2004 NFL Draft Prospect Interview: Kelly Butler

Purdue right tackle Kelly Butler decided after hearing he would go in the fourth round by the draft review board that he would leave school after his junior season. Since the initial rankings, Butler has skyrocketed up the draft boards and is now easily a first day draft selection and has a bright future heading into the 2004 NFL Draft.

"It was a difficult decision," Butler confided on leaving school early. "The draft inquiry said I was going to be a fourth round draft pick but I felt comfortable in my athleticism in a slow year for offensive linemen, besides Gallery and Andrews, it was wide open. Nothing guaranteed me by staying my senior year it would increase (my draft status). It was an opportunity that I wanted to take right now and I felt comfortable with the way I played this season."

Scouts and coaches have been talking about Kelly Butler and his name has become a hot topic on the eve of the 2004 Draft. Butler has heard the talk, but takes nothing for granted.

"My stock is rising," Butler says with a hint of a smile. "That is what I hear that my stock is rising from the combines and my personal workouts. You never know in this process. I just want to go and try and make a ball club and try and get an opportunity. I am looking forward to it."

Kelly Butler started all 38 games at right tackle over the last three seasons. But teams are also talking about moving the athletic lineman to the left side, in a draft devoid of quality left tackles.

Butler worked out in Arizona under the tutelage of Coach Bugel and Coach Bresnahan at left tackle this offseason. Butler believes he will start out at right tackle but could see a move to left tackle in the future and is more than happy to go "wherever they put me."

At 6-7, 320 pounds, Butler fashions himself as a leader. It wasn't always so easy. Butler was amid controversy for an incident in 2002 at a Sigma Nu fraternity.

He was accused of hitting a pledge at a fraternity house where quarterback Stuart Schweigert told police they were at a West Lafayette bar Oct. 27 when they received a phone call that Kirsch had been in a fight at the Sigma Nu fraternity.

They said they and teammate Niko Koutouvides went to the fraternity and confronted four pledges. The court documents say the pledges told police that Butler approached one of them and struck him on the left cheek, then kicked him several times and hit him again in the mouth. Schweigert and Koutouvides were not charged. Kirsch cracked a bone in his right hand when he accidentally struck a wall. He played but did not start Nov. 9 against Ohio State and started last week at Michigan State.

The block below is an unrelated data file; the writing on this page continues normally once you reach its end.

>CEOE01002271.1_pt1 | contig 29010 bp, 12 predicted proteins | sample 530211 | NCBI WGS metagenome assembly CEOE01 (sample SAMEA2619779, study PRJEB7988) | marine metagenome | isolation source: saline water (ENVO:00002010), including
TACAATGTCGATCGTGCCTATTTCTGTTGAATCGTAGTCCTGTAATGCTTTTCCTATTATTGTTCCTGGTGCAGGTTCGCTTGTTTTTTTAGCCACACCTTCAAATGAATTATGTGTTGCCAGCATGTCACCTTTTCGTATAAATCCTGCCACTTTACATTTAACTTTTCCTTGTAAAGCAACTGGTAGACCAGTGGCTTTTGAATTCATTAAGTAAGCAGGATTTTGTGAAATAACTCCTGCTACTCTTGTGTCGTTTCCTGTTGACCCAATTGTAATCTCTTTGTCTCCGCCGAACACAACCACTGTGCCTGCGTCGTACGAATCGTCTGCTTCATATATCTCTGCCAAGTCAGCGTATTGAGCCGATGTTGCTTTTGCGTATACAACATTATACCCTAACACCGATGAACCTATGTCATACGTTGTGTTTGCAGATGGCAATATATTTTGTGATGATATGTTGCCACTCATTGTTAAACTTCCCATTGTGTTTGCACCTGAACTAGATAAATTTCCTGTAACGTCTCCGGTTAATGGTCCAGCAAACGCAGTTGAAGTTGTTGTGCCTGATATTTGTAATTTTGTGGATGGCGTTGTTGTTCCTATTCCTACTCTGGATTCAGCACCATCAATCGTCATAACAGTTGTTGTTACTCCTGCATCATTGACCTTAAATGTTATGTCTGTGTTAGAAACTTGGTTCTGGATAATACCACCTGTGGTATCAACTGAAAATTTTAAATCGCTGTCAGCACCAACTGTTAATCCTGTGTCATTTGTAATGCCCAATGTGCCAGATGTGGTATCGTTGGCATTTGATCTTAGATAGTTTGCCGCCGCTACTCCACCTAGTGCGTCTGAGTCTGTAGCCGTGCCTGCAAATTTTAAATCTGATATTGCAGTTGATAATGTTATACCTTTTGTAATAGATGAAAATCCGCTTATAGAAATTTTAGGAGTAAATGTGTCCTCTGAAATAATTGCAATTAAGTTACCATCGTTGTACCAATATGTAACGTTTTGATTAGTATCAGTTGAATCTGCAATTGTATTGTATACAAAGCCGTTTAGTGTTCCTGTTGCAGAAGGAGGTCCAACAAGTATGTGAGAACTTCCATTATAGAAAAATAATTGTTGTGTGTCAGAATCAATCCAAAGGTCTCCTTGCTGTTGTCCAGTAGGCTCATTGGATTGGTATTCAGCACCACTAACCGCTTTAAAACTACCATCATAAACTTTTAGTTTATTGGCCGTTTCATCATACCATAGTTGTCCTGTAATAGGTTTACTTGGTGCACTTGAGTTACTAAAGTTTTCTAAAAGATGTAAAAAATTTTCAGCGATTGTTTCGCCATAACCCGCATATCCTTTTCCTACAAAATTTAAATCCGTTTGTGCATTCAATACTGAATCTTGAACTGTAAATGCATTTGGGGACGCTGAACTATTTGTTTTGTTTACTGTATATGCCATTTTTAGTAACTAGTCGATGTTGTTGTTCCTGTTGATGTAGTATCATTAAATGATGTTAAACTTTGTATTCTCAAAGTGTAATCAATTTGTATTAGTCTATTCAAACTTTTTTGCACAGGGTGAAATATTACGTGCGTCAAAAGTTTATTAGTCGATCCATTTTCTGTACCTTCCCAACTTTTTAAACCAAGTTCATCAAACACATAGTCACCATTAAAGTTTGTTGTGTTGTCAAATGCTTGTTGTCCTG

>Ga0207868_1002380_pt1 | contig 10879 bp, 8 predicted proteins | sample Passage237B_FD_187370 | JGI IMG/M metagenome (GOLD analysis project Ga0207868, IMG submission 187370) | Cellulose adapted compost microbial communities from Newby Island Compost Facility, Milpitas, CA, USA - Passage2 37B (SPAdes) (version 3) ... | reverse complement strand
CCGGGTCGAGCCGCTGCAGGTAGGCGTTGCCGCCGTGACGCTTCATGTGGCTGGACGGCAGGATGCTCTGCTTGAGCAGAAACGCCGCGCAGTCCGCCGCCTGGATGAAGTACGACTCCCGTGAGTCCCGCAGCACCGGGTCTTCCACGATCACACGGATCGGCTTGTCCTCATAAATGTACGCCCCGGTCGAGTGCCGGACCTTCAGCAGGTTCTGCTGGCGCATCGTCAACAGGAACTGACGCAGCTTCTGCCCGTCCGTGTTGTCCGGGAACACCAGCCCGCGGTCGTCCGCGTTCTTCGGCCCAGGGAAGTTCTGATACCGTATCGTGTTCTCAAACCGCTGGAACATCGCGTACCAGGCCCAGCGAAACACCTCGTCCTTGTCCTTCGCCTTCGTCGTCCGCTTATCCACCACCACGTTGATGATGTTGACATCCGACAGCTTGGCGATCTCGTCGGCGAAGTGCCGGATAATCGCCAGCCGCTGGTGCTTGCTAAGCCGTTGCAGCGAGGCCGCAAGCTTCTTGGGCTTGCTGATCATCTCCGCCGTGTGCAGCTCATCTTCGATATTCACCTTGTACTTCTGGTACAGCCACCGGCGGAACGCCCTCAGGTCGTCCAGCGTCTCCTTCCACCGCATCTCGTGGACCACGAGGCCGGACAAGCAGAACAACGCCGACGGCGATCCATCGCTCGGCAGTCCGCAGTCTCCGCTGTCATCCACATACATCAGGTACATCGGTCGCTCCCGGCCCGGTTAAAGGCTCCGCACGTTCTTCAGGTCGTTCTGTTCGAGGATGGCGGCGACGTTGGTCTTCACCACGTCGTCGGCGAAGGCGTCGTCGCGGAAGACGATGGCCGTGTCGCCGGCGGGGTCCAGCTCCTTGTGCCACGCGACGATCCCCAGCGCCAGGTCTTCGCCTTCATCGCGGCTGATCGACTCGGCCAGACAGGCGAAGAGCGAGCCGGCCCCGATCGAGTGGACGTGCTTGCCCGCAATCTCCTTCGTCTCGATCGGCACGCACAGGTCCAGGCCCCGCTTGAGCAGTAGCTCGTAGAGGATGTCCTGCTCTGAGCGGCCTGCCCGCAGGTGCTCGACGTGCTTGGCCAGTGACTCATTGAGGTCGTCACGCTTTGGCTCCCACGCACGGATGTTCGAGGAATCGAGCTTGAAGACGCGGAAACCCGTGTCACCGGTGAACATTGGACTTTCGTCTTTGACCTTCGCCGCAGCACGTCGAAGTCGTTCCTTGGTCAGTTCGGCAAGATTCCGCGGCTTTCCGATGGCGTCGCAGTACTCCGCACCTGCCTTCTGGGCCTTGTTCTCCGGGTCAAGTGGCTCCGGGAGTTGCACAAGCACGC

Butler has been answering the questions regarding the incident all offseason. But he does not shy away from it.

"I am still answering questions about it and it is not a problem," Butler said. "The situation was our quarterback was (in a fight). We got the call and went there with a couple of my teammates. It was a case of mistaken identity and the charges were dropped. The guy responsible in court said I didn't do anything and the charges were dropped. It was just a headache."

Now Butler is working on his game and gaining the respect of his future teammates. He still believes he can lead the team and wants to be the guy that will step up and say something if someone on the line is out of position.

He also is more than willing to take the constructive criticism.

"That is just respect," Butler says. "I would want someone to do that with me. If I am not doing my job I want them to do the same thing. When you play on the line it is like a family because you have to protect each other. There are five of us and we always stick up for each other. If I am not getting the job done, call me out and if they are not getting the job done it is just constructive criticism. It helps the line get better and helps you as a player get better."

Butler has come a long way since the 2002 incident that wasn't an incident. On Saturday, Butler will prove his worth by being selected in the NFL Draft.

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